Those who only furnish materials and supplies, without actually performing any construction work, do not need a contractor’s license. People designated as employees – those who are paid solely in wages, do not customarily engage in independently established business, and do not have executive control over the project – are not required to carry a contractor’s license, either. Note that their employers still need a license – if a homeowner furnishes the materials, directs the work, and pays regular wages to workers hired for a project – the homeowner would be considered an employer, and would be liable for the workers’ safety.
When it comes to a property owner building on or making improvements to her own property, California’s licensing requirements are a bit more relaxed. If she does the work herself, and the improvements are not intended or offered for sale, then no license is required whatever the value of the project. Even if the improvements are intended for sale, an unlicensed owner can legally contribute to work done on the property provided she contracts with properly licensed contractors, and offers no more than four structures for sale within a calendar year.
Fortunately for anybody hiring a contractor, all that is needed to protect oneself is to verify the contractor’s license. Ask to see their license and make sure it’s not expired, and match it to the contractor’s photo identification to make sure the person who showed up to give you a quote is who they claim to be. If you need further certainty, you can look up the contractor’s status by searching the Contractor’s State License Board for the contractor’s name, license number, business name, or Home Improvement Salesperson number.
For information on how to report unlicensed activity, check out the CSLB’s Statewide Investigative Fraud Team.
Becoming an officially licensed contractor can be a costly and time-consuming process, and California requires a license for a wide range of work, but it is well worth the investment in light of the steep penalties for being caught working without a license. For more information on fees, examinations, licensing classifications and the application process in general, go to https://www.cslb.ca.gov/contractors/applicants/.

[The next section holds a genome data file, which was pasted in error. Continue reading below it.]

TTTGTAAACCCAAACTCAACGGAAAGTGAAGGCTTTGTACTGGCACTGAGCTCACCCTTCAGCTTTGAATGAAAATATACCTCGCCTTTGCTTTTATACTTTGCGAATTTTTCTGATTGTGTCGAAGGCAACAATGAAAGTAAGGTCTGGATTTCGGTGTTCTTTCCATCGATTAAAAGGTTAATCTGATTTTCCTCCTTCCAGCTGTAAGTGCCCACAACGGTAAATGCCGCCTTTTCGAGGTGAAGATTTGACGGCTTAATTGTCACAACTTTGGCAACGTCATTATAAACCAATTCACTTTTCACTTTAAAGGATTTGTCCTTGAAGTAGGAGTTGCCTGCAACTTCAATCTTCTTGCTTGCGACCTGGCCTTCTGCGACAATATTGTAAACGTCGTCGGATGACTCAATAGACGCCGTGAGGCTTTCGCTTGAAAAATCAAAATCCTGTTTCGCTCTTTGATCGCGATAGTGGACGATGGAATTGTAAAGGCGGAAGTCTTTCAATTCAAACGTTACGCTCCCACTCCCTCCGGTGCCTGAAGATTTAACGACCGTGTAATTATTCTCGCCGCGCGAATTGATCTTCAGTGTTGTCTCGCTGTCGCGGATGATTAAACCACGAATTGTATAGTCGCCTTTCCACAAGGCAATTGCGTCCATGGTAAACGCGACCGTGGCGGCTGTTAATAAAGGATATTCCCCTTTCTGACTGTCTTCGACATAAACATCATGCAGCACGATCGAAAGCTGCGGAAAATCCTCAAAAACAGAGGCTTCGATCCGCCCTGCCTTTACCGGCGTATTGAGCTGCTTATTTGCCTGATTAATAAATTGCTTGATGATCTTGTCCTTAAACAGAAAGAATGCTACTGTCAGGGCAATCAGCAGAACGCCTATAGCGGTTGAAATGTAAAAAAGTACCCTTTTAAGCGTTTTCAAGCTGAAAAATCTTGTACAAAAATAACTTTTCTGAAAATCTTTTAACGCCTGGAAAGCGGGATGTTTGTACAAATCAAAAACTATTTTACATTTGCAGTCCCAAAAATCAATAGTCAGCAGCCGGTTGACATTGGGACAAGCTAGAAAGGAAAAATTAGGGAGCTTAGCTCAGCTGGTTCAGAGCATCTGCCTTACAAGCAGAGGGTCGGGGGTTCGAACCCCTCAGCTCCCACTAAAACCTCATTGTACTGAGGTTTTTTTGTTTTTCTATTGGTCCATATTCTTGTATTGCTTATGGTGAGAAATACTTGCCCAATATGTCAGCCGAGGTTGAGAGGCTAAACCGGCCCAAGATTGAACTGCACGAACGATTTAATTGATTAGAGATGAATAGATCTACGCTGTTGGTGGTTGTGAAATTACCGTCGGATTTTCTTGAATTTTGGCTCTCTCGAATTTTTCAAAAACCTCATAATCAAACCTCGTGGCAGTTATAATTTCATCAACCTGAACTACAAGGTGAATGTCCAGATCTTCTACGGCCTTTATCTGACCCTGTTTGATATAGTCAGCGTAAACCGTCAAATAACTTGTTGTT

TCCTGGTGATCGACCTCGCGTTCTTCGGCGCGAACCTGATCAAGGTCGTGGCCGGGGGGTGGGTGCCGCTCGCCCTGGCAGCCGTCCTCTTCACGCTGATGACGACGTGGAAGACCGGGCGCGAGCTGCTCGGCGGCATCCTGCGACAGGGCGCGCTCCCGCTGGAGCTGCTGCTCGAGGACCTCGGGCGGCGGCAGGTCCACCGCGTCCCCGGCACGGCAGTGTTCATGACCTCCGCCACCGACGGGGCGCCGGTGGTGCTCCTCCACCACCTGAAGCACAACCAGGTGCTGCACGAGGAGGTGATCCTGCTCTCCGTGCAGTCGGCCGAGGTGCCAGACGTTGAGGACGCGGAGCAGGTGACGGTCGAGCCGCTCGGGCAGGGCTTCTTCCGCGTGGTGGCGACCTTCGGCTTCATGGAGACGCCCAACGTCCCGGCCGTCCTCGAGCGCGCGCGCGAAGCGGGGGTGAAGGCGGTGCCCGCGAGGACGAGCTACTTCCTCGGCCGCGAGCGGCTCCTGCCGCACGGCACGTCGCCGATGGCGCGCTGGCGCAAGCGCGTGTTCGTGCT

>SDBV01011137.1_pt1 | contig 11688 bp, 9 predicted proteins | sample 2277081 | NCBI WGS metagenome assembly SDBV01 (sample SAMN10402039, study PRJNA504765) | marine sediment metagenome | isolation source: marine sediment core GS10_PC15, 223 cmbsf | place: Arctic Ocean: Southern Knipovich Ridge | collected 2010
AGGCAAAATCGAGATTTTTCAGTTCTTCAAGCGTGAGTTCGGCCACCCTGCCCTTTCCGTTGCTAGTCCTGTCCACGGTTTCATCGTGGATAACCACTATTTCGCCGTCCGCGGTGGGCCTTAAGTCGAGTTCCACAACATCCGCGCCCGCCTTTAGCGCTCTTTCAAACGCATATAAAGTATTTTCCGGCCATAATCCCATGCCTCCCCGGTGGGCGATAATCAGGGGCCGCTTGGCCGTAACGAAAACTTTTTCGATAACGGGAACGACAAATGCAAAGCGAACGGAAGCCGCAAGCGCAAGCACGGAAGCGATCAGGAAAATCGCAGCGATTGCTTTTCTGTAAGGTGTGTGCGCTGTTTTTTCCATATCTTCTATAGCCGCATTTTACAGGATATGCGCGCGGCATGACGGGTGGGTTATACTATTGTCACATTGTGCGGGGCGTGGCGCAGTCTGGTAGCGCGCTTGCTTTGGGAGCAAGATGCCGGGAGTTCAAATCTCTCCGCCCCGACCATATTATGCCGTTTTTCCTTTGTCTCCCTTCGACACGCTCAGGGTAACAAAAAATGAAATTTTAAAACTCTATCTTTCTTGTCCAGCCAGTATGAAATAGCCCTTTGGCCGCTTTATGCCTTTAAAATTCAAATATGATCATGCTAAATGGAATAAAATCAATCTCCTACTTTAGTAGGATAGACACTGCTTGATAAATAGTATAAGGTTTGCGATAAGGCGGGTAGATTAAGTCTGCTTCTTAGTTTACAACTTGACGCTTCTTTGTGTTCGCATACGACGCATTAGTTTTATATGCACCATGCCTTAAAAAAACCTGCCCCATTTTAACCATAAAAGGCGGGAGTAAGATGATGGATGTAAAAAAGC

Working as an unlicensed contractor can be a risky proposition in California. The stiff civil and criminal penalties, including jail time and forfeiture of pay, and the narrow range of legal work not penalized for unlicensed contractors, means a civil attorney can be indispensable. If you are ever unsure about doing unlicensed work, or hiring an unlicensed contractor, consider seeking legal advice about the proposed work before subjecting yourself to possible civil and criminal penalties. Similarly, if you are an unlicensed worker and have questions about obtaining the proper license, a small amount of legal advice could spare you a lot of legal trouble.
 Cal. Bus. & Prof. Code §§ 7031(a) & 7048.
 Hydrotech Sys., Ltd. v. Oasis Waterpark, 52 Cal. 3d 988, 992 (1991).
 Cal. Bus. & Prof. Code § 7048.
 Cal. Bus. & Prof. Code § 7031(b).
 Cal. Bus. & Prof. Code § 7028(h).
 Twenty-Nine Palms Enters. Corp. v. Bardos, 210 Cal. App. 4th 1435, 1438 (2012).
 Cal. Bus. & Prof. Code § 7031(e).
 Cal. Bus. & Prof. Code § 7028
 Cal. Bus. & Prof. Code § 7027.1.
 Cal. Bus. & Prof. Code § 7027.3.
 Cal. Bus. & Prof. Code § 7028(e).
 Cal Lab. Code § 2750.5.
 Cal. Lab. Code § 3706.
 Cal. Bus. & Prof. Code § 7054.5.
 Cal. Bus. & Prof. Code § 7052.
 Cal. Bus. & Prof. Code § 7053.
 Albaugh v. Moss Constr. Co., 125 Cal. App. 2d 126, 132 (1954).
 People v. Moss, 33 Cal. App. 2d Supp. 763, 766 (1939).
 Cal. Bus. & Prof. Code § 7044.